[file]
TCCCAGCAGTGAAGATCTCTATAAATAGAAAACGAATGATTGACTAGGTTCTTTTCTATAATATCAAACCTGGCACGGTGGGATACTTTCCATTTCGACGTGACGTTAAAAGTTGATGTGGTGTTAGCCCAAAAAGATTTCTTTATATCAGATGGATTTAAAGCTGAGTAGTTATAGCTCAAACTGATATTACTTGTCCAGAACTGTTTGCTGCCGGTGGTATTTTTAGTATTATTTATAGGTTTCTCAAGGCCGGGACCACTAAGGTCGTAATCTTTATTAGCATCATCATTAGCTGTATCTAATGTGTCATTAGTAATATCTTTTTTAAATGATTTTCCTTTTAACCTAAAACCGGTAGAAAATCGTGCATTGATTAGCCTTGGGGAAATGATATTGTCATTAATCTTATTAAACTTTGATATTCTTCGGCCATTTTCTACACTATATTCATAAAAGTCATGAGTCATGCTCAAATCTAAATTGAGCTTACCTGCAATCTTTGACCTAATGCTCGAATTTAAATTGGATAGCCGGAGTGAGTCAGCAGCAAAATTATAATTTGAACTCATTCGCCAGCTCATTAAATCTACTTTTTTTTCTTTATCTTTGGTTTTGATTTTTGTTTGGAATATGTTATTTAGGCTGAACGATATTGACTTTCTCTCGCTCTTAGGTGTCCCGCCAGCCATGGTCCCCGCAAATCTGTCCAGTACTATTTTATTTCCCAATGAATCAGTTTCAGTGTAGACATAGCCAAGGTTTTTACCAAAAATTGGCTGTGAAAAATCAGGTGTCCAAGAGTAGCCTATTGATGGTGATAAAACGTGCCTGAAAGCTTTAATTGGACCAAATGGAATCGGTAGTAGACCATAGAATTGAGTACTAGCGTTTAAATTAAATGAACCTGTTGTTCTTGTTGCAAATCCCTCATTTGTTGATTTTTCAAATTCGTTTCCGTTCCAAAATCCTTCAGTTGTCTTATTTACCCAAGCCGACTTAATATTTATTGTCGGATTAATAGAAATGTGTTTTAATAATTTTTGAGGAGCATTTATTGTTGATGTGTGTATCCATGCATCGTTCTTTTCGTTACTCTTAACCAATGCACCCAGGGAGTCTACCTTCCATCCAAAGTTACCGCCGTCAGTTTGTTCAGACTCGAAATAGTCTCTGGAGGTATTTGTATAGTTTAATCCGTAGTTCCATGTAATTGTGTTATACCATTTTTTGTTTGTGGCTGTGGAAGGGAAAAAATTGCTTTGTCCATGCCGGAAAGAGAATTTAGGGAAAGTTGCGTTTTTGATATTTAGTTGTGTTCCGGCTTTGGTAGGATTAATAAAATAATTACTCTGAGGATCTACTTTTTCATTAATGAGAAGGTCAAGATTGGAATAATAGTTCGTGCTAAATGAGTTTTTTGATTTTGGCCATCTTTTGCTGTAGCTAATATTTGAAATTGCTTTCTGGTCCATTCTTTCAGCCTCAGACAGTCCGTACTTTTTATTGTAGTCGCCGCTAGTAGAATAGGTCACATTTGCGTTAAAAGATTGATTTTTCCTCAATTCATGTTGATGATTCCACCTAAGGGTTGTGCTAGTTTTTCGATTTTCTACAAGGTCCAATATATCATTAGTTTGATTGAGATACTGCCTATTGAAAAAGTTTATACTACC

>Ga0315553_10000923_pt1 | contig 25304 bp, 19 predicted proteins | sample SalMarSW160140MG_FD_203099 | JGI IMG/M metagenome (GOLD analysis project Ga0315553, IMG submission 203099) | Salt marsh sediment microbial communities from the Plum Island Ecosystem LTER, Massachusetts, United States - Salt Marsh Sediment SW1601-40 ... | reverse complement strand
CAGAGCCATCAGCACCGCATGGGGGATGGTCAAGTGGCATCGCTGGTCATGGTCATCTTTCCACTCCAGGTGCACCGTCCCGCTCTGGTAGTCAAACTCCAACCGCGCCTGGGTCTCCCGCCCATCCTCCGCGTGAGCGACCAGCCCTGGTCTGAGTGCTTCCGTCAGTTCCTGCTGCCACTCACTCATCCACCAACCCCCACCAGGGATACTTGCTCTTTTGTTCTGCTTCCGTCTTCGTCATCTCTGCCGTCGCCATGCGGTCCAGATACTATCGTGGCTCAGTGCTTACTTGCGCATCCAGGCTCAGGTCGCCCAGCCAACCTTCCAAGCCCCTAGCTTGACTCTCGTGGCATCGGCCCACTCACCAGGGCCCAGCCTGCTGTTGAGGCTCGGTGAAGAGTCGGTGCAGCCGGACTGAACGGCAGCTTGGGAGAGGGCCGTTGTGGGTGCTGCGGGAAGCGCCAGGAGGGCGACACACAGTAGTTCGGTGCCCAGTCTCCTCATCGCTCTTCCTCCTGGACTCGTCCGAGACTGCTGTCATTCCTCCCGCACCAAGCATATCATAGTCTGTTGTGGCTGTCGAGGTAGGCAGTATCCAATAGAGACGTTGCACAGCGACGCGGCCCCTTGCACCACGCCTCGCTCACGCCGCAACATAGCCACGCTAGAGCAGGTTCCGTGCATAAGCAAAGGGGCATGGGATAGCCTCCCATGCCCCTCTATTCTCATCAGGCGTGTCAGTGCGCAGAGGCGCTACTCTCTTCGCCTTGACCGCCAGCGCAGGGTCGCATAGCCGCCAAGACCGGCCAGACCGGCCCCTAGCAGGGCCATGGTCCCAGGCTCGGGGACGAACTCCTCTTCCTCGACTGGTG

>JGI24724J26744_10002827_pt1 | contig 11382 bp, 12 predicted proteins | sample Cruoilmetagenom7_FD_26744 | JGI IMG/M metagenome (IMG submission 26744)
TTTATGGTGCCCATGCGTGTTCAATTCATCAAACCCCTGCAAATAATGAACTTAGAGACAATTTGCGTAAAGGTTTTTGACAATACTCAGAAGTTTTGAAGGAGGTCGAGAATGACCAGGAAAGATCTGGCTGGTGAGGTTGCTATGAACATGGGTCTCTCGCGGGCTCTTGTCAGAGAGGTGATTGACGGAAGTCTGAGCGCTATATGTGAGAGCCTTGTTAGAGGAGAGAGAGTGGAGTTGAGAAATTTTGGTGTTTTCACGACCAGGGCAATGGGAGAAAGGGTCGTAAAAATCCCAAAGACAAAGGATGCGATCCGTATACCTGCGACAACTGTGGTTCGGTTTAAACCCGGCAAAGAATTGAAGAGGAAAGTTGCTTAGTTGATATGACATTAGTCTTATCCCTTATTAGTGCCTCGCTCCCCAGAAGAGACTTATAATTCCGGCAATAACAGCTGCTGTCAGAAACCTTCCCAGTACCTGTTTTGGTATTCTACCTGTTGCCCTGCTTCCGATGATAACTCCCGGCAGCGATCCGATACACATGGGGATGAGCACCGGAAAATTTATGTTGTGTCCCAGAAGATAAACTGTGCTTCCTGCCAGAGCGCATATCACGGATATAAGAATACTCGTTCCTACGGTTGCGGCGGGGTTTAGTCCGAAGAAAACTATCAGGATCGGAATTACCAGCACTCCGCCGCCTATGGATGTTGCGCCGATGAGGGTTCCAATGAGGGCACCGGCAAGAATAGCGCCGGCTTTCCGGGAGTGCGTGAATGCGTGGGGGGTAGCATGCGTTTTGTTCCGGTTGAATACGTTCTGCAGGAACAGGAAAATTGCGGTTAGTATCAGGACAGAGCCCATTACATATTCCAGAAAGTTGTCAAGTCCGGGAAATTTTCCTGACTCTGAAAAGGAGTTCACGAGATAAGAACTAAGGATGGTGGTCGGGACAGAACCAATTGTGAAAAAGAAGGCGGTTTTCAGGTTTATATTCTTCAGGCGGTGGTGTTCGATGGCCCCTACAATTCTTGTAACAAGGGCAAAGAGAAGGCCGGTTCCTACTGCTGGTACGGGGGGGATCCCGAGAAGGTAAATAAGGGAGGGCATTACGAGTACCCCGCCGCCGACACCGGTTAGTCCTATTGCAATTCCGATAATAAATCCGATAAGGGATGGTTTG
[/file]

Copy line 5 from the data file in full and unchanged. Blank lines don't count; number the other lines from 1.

TTTATGGTGCCCATGCGTGTTCAATTCATCAAACCCCTGCAAATAATGAACTTAGAGACAATTTGCGTAAAGGTTTTTGACAATACTCAGAAGTTTTGAAGGAGGTCGAGAATGACCAGGAAAGATCTGGCTGGTGAGGTTGCTATGAACATGGGTCTCTCGCGGGCTCTTGTCAGAGAGGTGATTGACGGAAGTCTGAGCGCTATATGTGAGAGCCTTGTTAGAGGAGAGAGAGTGGAGTTGAGAAATTTTGGTGTTTTCACGACCAGGGCAATGGGAGAAAGGGTCGTAAAAATCCCAAAGACAAAGGATGCGATCCGTATACCTGCGACAACTGTGGTTCGGTTTAAACCCGGCAAAGAATTGAAGAGGAAAGTTGCTTAGTTGATATGACATTAGTCTTATCCCTTATTAGTGCCTCGCTCCCCAGAAGAGACTTATAATTCCGGCAATAACAGCTGCTGTCAGAAACCTTCCCAGTACCTGTTTTGGTATTCTACCTGTTGCCCTGCTTCCGATGATAACTCCCGGCAGCGATCCGATACACATGGGGATGAGCACCGGAAAATTTATGTTGTGTCCCAGAAGATAAACTGTGCTTCCTGCCAGAGCGCATATCACGGATATAAGAATACTCGTTCCTACGGTTGCGGCGGGGTTTAGTCCGAAGAAAACTATCAGGATCGGAATTACCAGCACTCCGCCGCCTATGGATGTTGCGCCGATGAGGGTTCCAATGAGGGCACCGGCAAGAATAGCGCCGGCTTTCCGGGAGTGCGTGAATGCGTGGGGGGTAGCATGCGTTTTGTTCCGGTTGAATACGTTCTGCAGGAACAGGAAAATTGCGGTTAGTATCAGGACAGAGCCCATTACATATTCCAGAAAGTTGTCAAGTCCGGGAAATTTTCCTGACTCTGAAAAGGAGTTCACGAGATAAGAACTAAGGATGGTGGTCGGGACAGAACCAATTGTGAAAAAGAAGGCGGTTTTCAGGTTTATATTCTTCAGGCGGTGGTGTTCGATGGCCCCTACAATTCTTGTAACAAGGGCAAAGAGAAGGCCGGTTCCTACTGCTGGTACGGGGGGGATCCCGAGAAGGTAAATAAGGGAGGGCATTACGAGTACCCCGCCGCCGACACCGGTTAGTCCTATTGCAATTCCGATAATAAATCCGATAAGGGATGGTTTG